Addition and Subtraction, for the Sandy Hook First-graders

Two Rooms full of soft, warm bodies
asking questions, learning
addition and subtraction,
having to face a whole hurricane
without their parents.

Did you see the line of children leaving
the school, hands to shoulders
as they’d been told?
Did you think the terrible thought:
We should’ve taught them to scatter and squat
like marines in a battle
else he’d pick them off back to front
the way hunters cull a line of ducks

I don’t want to be thinking this.
I don’t want to crawl into bed either.
I want to raise my hand and ask
good questions, like
Are they together?
Is there a heaven?
Have the tulips bloomed there too?
Do they find pretty stones there and little feathers
that they return calling O cherub, Mrs. cherub
you dropped your feather because
do they love the bubbles in that word

The word clip, in contrast, has
quick metal and theft in it but it’s not right
late night radio says: clips just
hold and feed (I don’t wanna see this)
hold and feed
bullets into a magazine. Magazine
is the correct term. Saying clip in fact is proof
you don’t know what you’re talking about.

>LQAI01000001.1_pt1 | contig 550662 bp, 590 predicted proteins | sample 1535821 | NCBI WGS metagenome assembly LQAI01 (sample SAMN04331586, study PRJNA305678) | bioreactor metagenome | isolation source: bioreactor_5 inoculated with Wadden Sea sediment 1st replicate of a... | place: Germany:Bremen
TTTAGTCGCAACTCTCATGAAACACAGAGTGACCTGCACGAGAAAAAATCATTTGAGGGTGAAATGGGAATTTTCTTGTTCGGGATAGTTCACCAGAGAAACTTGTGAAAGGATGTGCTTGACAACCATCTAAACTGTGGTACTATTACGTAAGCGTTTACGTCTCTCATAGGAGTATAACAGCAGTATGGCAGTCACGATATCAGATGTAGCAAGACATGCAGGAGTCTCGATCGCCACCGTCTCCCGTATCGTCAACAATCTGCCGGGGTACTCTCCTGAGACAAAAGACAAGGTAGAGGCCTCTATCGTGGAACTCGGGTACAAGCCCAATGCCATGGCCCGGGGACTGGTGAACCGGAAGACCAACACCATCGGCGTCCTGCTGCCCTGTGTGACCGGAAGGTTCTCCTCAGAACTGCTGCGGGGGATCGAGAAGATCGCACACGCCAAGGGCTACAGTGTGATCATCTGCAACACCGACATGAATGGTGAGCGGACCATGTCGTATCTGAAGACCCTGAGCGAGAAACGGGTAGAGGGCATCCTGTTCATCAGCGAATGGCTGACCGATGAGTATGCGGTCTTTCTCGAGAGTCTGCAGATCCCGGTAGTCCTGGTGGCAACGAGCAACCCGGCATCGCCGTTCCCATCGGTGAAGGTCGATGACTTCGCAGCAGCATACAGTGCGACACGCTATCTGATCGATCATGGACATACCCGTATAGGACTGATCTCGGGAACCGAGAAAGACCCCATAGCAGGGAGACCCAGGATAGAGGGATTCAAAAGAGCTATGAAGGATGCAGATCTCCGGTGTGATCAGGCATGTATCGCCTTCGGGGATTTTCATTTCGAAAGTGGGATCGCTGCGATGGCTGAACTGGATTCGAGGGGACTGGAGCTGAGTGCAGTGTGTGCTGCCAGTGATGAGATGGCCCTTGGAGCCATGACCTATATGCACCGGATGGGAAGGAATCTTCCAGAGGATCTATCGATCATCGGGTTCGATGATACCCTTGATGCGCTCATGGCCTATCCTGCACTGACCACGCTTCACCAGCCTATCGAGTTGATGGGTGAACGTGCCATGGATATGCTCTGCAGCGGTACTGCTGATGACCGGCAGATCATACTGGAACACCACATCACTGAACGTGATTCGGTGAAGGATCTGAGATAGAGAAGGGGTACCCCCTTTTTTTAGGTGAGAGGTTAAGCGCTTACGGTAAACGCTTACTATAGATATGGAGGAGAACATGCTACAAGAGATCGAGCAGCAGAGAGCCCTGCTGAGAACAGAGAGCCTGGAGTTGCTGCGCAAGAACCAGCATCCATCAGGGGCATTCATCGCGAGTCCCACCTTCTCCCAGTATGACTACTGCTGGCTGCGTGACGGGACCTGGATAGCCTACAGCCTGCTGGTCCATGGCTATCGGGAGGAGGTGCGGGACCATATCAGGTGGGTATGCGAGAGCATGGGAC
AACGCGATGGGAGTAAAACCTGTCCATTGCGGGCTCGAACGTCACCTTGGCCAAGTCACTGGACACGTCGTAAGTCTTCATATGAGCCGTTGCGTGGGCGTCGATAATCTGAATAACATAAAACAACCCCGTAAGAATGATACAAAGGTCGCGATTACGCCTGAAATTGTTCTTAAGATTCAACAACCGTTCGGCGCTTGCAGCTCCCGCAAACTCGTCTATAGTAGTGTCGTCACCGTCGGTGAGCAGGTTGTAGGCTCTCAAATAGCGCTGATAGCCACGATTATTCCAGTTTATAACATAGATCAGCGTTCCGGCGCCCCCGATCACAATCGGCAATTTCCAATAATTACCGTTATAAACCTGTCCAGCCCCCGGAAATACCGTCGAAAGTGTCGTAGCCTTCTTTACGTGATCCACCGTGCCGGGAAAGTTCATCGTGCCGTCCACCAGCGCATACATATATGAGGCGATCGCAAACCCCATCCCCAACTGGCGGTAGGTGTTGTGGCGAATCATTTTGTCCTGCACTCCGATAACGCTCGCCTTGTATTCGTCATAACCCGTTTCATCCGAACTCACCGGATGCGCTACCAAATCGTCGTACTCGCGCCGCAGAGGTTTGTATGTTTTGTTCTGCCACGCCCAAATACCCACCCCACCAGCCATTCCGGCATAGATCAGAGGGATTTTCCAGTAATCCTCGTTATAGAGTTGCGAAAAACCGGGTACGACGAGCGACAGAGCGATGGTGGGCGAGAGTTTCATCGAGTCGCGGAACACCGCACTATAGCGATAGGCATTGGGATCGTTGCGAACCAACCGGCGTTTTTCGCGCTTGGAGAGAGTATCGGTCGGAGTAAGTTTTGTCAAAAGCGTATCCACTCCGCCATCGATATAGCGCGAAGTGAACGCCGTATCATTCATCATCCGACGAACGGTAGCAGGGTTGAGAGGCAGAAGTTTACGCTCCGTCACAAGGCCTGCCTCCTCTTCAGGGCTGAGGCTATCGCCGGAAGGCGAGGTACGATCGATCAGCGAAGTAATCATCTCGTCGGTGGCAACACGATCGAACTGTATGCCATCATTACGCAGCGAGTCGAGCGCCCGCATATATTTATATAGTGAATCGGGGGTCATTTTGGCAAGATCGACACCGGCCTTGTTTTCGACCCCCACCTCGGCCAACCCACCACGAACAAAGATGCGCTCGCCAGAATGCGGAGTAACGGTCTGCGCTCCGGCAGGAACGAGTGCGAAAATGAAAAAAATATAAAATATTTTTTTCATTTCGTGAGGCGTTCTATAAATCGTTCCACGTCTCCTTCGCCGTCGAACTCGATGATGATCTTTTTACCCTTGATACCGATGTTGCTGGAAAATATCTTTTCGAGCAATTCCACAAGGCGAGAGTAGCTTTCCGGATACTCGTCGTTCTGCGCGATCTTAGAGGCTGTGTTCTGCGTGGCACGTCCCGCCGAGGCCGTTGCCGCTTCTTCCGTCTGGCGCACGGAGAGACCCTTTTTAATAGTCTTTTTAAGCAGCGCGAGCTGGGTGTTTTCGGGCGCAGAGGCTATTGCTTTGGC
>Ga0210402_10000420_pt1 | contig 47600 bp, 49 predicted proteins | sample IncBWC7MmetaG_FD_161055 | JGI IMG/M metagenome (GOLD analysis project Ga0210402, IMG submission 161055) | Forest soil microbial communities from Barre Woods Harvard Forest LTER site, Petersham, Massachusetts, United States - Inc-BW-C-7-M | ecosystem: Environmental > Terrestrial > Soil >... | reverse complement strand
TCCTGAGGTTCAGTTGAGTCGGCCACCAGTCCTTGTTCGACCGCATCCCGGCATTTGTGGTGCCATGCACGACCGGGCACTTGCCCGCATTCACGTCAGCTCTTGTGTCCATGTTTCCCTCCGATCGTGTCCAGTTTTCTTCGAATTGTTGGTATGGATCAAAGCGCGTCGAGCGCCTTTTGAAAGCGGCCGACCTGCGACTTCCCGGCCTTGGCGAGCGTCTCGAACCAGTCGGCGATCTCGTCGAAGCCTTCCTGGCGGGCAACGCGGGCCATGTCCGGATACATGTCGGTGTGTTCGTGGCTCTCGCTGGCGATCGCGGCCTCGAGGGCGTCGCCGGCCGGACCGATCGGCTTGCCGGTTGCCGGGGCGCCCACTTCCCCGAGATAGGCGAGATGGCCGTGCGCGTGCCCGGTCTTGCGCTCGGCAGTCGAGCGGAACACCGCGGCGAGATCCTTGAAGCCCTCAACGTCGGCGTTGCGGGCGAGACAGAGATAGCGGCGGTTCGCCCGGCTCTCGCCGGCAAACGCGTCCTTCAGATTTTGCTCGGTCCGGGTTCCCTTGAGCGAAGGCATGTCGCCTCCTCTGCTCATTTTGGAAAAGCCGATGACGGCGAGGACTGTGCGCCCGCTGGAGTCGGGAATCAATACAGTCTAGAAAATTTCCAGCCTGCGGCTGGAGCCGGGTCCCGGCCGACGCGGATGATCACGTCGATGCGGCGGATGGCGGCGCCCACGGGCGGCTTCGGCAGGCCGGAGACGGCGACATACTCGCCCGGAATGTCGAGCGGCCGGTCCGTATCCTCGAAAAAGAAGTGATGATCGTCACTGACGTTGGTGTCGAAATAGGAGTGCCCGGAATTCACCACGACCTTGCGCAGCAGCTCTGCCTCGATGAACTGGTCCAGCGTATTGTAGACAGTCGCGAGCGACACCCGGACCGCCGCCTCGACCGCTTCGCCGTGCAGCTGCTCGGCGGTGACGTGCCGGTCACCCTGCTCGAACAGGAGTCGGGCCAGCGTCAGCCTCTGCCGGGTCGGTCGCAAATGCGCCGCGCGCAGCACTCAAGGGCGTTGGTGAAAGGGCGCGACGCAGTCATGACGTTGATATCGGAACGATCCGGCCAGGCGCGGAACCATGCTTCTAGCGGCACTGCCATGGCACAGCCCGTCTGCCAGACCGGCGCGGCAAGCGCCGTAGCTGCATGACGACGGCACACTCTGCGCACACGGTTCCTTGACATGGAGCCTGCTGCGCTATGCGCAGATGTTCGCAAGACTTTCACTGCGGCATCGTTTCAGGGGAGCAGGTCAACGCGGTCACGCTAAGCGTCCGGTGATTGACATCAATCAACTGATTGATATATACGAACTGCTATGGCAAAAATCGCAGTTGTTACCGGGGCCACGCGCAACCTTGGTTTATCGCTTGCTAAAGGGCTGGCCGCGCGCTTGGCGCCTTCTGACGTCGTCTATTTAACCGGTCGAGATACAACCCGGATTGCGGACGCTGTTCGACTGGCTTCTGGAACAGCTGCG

I don’t know what I’m talking about.
So I better add and subtract
until I get the right answer, like

11 days till Christmas
+ 2 more days of Hanukkah
= about 101 packages
someone had to deal with.
Minus 3 to 11 bullets per body–but
now we’re on to multiplication
and they never made it on to
multiplication, did they? Like

5 fingers
x 40 hands
x all the parents grandparents aunts and uncles
who once traced each tiny finger
as if it were an indivisible, indelible-ink miracle
= oh . . . about a Bazillion!

Now times that by 4 —
for the four teachers who went
with them
divided by 3 — the 3 guns that came
with him
multiplied by 2 — the principal, the school psychologist
divided by 1
teaching a son
to take aim and fire,
never thinking hurricane
never dividing number of bullets in a magazine
by the number in a line of cherubim leaving
with the zero of a gun muzzle,
heart silencer on

and zero times any number
(as they would have learned
later) always equals – we need to see this – zero